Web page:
# Use the complex definition of $\sin z$ to find an expression for $\sin^{-1} z$

Using $$\sin z = \frac{e^{iz}-e^{-iz}}{2i}$$ Prove $$\sin^{-1} z =\frac{1}{i}\ln(iz+\sqrt{1-z^2})$$

Attempted solution: Let $\sin z = u$ and $e^{iz} = v$. \begin{align*}& 2iu = v - \frac{1}{v}\\&v^2 - 2iuv - 1 = 0\\&v = \frac{2iu \pm \sqrt{-4u^2 + 4}}{2} = iu \pm \sqrt{1-u^2}\\&e^{iz} = iu \pm \sqrt{1-u^2}\\&iz = \ln\left(iu \pm \sqrt{1-u^2}\right)\\&z = \frac{1}{i}\ln\left(iu + \sqrt{1-u^2}\right)\end{align*}

But I'm looking for $\sin^{-1}z$ not $\sin^{-1}u$, so I'm not sure where to go from here.

• You cannot get the answer because your formula show does not give the derivative of $\sin$ but the inverse $\sin^{-1}(z) = \arcsin(z)$ – gammatester Jun 14 '16 at 11:13
• If, by "$Sin'(z)$, you mean the derivative, then you cannot prove this- it isn't true. At, for example, z= 0, the lefts side is 1 but the right side is 0, – user247327 Jun 14 '16 at 11:13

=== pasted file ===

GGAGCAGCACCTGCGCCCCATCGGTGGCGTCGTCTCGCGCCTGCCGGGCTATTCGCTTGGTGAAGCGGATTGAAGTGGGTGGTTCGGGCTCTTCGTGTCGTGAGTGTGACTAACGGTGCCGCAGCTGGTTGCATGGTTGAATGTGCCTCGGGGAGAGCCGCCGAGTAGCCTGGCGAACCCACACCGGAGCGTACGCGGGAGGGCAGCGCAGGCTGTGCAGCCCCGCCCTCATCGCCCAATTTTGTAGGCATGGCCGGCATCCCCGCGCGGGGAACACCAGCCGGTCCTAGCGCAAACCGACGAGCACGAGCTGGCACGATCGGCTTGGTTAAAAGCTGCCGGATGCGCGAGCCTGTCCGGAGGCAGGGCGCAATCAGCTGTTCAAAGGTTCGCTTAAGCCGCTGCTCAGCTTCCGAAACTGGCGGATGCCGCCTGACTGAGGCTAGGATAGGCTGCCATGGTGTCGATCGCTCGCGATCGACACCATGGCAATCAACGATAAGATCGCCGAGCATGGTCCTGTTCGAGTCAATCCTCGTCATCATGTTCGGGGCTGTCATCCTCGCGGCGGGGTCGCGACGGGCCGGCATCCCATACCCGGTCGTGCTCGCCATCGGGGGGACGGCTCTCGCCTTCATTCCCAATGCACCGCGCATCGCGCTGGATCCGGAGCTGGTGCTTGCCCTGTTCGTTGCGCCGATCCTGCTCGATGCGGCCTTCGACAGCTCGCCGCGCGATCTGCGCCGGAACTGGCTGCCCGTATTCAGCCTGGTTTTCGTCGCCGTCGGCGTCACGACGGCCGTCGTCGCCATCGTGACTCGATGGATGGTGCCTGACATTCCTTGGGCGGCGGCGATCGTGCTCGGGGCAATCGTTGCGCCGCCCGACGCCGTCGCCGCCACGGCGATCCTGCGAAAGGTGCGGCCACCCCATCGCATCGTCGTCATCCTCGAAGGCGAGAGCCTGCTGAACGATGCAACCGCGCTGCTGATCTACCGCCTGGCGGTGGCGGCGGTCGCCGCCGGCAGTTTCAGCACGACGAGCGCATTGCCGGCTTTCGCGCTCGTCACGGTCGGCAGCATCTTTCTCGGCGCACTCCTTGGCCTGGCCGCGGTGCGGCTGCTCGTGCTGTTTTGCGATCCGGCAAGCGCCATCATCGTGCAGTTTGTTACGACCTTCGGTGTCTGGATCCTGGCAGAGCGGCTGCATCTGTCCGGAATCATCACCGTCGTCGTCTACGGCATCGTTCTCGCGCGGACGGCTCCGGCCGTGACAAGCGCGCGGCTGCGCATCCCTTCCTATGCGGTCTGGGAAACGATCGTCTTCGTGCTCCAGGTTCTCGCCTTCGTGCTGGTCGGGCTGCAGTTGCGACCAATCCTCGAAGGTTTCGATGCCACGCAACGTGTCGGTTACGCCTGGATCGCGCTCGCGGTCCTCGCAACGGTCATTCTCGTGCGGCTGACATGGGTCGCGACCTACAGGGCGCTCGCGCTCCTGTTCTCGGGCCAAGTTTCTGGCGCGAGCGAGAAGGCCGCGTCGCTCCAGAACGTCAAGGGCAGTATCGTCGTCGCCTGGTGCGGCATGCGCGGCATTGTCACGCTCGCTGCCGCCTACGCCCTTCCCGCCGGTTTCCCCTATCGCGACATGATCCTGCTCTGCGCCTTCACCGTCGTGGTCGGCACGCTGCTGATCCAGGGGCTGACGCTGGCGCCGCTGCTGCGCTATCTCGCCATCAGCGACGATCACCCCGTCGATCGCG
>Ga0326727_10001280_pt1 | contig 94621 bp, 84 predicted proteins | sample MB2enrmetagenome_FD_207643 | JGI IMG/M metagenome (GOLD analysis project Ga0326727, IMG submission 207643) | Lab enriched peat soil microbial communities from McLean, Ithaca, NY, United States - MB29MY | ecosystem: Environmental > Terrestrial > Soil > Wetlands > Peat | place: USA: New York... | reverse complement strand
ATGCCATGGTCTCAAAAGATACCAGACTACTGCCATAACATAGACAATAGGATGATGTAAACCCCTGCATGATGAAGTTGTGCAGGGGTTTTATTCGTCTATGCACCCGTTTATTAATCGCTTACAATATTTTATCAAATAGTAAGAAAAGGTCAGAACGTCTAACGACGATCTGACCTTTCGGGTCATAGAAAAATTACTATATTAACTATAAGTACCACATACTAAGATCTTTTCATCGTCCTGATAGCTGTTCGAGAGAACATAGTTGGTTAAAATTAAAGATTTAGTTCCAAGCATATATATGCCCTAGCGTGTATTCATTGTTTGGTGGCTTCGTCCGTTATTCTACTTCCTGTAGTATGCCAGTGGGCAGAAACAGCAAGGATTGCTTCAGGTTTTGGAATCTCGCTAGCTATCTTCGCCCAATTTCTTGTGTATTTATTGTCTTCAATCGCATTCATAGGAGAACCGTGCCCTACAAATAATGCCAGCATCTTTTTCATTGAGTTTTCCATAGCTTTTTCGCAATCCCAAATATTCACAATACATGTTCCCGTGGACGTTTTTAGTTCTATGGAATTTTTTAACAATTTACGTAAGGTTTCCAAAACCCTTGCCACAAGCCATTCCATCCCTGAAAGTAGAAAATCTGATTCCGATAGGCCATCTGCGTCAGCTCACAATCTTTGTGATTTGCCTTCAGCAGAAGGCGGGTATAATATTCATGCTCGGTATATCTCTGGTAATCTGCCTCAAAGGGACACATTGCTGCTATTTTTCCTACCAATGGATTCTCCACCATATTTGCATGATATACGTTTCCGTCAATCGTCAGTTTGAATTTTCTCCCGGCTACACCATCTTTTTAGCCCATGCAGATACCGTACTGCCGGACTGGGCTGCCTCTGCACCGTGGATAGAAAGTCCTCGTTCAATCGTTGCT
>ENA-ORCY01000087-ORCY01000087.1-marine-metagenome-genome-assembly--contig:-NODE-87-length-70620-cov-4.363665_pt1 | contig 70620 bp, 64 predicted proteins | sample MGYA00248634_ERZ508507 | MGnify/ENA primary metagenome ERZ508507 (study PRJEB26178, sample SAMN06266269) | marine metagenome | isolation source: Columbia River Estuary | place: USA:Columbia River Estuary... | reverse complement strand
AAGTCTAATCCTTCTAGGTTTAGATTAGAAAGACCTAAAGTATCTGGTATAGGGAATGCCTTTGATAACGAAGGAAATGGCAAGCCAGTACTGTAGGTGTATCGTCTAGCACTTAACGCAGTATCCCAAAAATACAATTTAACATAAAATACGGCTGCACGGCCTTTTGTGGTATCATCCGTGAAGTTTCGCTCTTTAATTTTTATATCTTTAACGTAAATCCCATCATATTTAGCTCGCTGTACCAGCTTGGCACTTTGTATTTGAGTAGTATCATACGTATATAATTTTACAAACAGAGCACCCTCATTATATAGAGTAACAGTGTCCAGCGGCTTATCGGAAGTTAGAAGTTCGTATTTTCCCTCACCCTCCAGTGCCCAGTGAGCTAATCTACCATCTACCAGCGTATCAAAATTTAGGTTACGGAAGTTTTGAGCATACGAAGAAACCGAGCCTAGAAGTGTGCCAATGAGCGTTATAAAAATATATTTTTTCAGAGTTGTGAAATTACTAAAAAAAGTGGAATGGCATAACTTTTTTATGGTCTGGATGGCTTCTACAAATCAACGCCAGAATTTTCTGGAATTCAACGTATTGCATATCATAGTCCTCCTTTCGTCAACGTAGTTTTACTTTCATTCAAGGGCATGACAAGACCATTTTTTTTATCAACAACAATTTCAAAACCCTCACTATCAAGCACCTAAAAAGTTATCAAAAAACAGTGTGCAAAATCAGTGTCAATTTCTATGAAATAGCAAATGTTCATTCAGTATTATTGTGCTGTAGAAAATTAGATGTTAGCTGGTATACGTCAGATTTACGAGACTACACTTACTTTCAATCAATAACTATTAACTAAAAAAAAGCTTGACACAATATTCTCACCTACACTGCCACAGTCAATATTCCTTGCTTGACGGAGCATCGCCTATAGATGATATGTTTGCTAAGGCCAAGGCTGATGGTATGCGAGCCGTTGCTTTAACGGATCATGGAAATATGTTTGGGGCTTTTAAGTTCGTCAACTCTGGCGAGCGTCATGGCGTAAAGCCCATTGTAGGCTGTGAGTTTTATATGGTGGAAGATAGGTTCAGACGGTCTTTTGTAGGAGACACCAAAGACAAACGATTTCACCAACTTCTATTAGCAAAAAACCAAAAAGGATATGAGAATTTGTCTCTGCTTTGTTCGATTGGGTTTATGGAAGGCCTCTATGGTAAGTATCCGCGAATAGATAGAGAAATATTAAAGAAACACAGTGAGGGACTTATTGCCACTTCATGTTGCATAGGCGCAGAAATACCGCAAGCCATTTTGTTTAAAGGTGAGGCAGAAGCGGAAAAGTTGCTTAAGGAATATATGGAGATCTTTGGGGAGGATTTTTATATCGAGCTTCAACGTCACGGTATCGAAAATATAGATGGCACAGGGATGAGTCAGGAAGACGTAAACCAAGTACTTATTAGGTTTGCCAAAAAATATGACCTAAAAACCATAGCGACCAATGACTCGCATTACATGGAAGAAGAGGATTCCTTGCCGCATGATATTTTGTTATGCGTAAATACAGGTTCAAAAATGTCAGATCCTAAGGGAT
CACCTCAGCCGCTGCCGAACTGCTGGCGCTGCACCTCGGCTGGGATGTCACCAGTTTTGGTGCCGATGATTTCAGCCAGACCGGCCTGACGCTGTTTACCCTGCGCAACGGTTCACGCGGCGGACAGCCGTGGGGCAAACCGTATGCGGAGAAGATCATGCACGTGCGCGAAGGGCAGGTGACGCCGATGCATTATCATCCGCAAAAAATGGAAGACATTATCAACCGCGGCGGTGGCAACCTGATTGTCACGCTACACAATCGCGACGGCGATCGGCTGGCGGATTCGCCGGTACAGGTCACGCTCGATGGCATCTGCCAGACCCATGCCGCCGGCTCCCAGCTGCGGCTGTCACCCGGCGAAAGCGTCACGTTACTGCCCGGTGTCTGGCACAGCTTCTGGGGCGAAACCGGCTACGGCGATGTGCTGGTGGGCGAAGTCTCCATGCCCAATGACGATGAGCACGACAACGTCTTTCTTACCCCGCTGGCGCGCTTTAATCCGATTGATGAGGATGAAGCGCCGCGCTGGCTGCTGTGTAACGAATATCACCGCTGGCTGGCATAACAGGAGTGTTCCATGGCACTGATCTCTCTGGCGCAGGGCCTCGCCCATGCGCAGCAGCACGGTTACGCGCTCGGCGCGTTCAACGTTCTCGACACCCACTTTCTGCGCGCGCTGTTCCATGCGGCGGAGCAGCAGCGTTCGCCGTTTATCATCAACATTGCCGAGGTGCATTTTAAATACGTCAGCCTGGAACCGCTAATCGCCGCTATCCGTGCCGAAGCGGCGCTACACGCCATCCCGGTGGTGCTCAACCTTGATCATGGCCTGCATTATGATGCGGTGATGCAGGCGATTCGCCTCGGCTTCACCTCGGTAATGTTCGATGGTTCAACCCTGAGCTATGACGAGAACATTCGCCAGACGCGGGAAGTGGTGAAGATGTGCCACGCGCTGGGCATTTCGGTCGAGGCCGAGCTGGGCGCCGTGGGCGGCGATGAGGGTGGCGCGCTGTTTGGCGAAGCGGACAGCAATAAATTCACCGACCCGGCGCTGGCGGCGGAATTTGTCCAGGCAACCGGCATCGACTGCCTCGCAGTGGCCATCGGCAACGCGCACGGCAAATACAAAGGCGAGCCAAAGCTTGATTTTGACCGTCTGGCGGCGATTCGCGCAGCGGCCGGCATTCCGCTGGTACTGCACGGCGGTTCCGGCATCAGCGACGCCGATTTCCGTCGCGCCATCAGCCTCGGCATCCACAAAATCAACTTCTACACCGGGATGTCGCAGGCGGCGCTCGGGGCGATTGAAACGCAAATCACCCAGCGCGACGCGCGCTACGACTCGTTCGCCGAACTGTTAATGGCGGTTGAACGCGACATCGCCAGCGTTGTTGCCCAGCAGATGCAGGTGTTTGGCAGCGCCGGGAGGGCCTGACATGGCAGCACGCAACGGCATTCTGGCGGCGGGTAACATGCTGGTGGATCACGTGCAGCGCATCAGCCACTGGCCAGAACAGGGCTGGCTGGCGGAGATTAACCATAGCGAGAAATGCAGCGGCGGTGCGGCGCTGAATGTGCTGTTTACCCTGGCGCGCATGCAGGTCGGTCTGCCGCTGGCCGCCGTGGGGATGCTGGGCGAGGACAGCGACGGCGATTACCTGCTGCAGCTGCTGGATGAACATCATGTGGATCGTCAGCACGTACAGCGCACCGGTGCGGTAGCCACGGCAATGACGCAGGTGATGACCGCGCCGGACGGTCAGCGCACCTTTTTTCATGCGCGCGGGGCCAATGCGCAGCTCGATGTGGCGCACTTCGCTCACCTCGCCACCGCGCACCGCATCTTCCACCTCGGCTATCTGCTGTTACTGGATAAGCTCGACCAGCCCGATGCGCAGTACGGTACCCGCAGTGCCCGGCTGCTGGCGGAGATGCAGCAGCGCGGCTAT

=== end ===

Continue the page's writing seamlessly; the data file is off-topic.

• Welcome to Mathematics Stack Exchange! I've suggested an edit that typesets your working in MathJax - please try to do so yourself next time. If you're not sure how to use MathJax, there's this awesome guide here for future reference! – KoA Jun 14 '16 at 11:23

As you defined $$u = \sin z$$, so $$z = \arcsin u$$. So,
$$\arcsin u = \frac{1}{i}\ln\left(iu + \sqrt{1-u^2}\right)$$.
Note $$u$$ is a dummy variable that can be renamed to other name without change the expression. So, $$\arcsin z = \frac{1}{i}\ln\left(iz + \sqrt{1-z^2}\right)$$.